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Chris Bennett

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Chris Bennett last won the day on May 12 2021

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  1. Nice one! Will keep that in mind for future as well. if($inputfield.hasClass('InputfieldIgnoreChanges')) return false; That said, it wouldn't have quite fitted my needs as I wanted it to be saved after the first ignore, so I would have had to remove the class anyway. Would definitely come in handy elsewhere.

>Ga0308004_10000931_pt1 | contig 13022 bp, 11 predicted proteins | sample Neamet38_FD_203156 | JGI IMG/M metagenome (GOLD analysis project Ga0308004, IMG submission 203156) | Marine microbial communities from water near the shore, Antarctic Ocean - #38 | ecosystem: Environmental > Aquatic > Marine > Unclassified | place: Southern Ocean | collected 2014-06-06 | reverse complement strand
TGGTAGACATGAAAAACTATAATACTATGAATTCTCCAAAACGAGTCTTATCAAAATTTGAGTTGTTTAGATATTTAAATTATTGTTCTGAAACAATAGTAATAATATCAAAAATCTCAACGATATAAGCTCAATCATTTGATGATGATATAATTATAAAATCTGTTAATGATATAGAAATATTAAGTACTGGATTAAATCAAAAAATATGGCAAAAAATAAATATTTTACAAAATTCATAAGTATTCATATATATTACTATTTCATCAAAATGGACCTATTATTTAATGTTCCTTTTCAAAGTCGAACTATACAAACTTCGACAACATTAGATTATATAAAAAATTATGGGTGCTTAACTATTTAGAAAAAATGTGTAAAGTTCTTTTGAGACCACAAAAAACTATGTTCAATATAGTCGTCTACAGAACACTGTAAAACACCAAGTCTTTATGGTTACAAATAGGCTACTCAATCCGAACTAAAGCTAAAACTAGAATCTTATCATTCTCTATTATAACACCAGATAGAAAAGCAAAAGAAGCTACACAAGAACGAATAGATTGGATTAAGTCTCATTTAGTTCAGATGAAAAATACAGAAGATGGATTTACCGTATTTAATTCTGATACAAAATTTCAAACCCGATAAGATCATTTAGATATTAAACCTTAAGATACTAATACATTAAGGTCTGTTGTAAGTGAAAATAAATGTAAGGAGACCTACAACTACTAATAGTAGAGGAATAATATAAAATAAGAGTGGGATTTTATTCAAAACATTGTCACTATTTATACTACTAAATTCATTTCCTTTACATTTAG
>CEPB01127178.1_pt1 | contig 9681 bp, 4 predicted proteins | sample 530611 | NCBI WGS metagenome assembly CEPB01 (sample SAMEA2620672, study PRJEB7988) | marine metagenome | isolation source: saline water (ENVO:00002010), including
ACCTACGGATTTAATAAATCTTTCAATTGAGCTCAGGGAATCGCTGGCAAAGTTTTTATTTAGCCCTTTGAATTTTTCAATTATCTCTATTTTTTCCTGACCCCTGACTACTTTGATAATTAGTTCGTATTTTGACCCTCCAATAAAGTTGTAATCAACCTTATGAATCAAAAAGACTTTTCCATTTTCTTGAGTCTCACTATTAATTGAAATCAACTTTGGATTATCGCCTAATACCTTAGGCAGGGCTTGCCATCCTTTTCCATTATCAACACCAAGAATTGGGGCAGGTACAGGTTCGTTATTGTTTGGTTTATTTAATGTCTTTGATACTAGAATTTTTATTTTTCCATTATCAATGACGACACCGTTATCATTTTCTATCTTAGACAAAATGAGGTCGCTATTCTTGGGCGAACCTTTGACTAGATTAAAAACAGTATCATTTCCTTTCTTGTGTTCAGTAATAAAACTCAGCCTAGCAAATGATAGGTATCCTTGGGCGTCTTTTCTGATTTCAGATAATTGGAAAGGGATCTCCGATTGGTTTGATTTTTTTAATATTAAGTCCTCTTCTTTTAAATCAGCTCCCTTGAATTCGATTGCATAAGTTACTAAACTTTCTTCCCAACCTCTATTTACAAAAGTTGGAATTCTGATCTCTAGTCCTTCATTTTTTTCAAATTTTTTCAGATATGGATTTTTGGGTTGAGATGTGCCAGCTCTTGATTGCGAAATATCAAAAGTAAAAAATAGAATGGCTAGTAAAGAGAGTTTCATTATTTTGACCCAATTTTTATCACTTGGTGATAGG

2. Reminder to myself to occasionally step back and think about what I am trying to do. Background: Working on an autocomplete function using google places. Allows clients or me to fill out boring address block and accurately geocode all at once from single input. No repetition, no fuss, for single business or multiple branches using repeaters. Not at all necessary, but figured why not, feels kinda nice and will not be costing me anything tucked away in the backend. "Problem" and ridiculously easy solution: Was working nicely, except when using enter/return to choose location, as save was getting fired on original input, throwing off the auto-filling. Stupidly, I spent too much time trying to chase down php and api solutions, using many hooks without success attempting to prevent the page and field from saving. Finally, feeling like a dumbarse, I took a step back and cursed my silliness. Yep. If the thing you want to work around is javascript, maybe try javascript to work around it. In the end, much to my embarrassment, the solution I sought was adding a few simple lines of js. Define the form, and preventDefault on the form's submit once. I cringe at how I missed the very simple solution while looking for the complicated workaround. Won't be the last mistake I make, by a long shot, but hopefully the last time I make this particular one :) window.addEventListener('focusin', function (event) { const input = event.target; if (input.classList.contains('autoComplete')) { // Below, the 4 very simple lines I should have thought of much, much sooner const form = document.getElementById('ProcessPageEdit'); form.addEventListener('submit', function(e) { e.preventDefault(); }, { once: true });